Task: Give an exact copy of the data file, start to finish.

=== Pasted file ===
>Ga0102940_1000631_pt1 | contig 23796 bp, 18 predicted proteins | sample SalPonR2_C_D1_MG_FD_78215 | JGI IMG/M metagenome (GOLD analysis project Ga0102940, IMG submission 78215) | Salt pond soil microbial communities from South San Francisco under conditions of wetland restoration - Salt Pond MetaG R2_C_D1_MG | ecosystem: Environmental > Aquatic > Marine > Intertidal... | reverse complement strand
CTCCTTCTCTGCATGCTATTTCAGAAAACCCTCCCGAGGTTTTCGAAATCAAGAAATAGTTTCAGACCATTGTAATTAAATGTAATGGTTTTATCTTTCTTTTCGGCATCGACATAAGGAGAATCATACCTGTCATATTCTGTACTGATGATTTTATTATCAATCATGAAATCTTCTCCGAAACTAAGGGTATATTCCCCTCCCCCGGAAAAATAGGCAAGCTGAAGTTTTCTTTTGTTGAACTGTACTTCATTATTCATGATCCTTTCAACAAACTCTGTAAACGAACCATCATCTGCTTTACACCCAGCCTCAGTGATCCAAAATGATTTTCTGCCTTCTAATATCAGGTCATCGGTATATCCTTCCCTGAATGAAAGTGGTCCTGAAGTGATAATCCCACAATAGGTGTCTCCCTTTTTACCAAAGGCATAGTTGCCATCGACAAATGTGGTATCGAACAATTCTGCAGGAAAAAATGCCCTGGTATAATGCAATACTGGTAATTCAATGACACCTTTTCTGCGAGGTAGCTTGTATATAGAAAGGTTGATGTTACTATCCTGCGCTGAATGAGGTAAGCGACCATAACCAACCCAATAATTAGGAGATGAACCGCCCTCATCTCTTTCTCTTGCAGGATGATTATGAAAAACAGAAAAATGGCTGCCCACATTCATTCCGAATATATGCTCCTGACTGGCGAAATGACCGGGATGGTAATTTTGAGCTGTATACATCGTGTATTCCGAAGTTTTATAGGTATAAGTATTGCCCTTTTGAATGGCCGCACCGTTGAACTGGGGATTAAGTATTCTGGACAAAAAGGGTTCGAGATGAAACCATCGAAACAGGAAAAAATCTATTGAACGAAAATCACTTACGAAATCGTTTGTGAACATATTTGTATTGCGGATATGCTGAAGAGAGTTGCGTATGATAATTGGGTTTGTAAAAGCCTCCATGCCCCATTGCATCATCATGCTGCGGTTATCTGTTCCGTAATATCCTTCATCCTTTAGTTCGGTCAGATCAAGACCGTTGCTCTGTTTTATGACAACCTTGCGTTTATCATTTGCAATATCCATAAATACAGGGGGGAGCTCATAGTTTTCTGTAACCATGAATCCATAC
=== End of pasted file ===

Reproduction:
>Ga0102940_1000631_pt1 | contig 23796 bp, 18 predicted proteins | sample SalPonR2_C_D1_MG_FD_78215 | JGI IMG/M metagenome (GOLD analysis project Ga0102940, IMG submission 78215) | Salt pond soil microbial communities from South San Francisco under conditions of wetland restoration - Salt Pond MetaG R2_C_D1_MG | ecosystem: Environmental > Aquatic > Marine > Intertidal... | reverse complement strand
CTCCTTCTCTGCATGCTATTTCAGAAAACCCTCCCGAGGTTTTCGAAATCAAGAAATAGTTTCAGACCATTGTAATTAAATGTAATGGTTTTATCTTTCTTTTCGGCATCGACATAAGGAGAATCATACCTGTCATATTCTGTACTGATGATTTTATTATCAATCATGAAATCTTCTCCGAAACTAAGGGTATATTCCCCTCCCCCGGAAAAATAGGCAAGCTGAAGTTTTCTTTTGTTGAACTGTACTTCATTATTCATGATCCTTTCAACAAACTCTGTAAACGAACCATCATCTGCTTTACACCCAGCCTCAGTGATCCAAAATGATTTTCTGCCTTCTAATATCAGGTCATCGGTATATCCTTCCCTGAATGAAAGTGGTCCTGAAGTGATAATCCCACAATAGGTGTCTCCCTTTTTACCAAAGGCATAGTTGCCATCGACAAATGTGGTATCGAACAATTCTGCAGGAAAAAATGCCCTGGTATAATGCAATACTGGTAATTCAATGACACCTTTTCTGCGAGGTAGCTTGTATATAGAAAGGTTGATGTTACTATCCTGCGCTGAATGAGGTAAGCGACCATAACCAACCCAATAATTAGGAGATGAACCGCCCTCATCTCTTTCTCTTGCAGGATGATTATGAAAAACAGAAAAATGGCTGCCCACATTCATTCCGAATATATGCTCCTGACTGGCGAAATGACCGGGATGGTAATTTTGAGCTGTATACATCGTGTATTCCGAAGTTTTATAGGTATAAGTATTGCCCTTTTGAATGGCCGCACCGTTGAACTGGGGATTAAGTATTCTGGACAAAAAGGGTTCGAGATGAAACCATCGAAACAGGAAAAAATCTATTGAACGAAAATCACTTACGAAATCGTTTGTGAACATATTTGTATTGCGGATATGCTGAAGAGAGTTGCGTATGATAATTGGGTTTGTAAAAGCCTCCATGCCCCATTGCATCATCATGCTGCGGTTATCTGTTCCGTAATATCCTTCATCCTTTAGTTCGGTCAGATCAAGACCGTTGCTCTGTTTTATGACAACCTTGCGTTTATCATTTGCAATATCCATAAATACAGGGGGGAGCTCATAGTTTTCTGTAACCATGAATCCATAC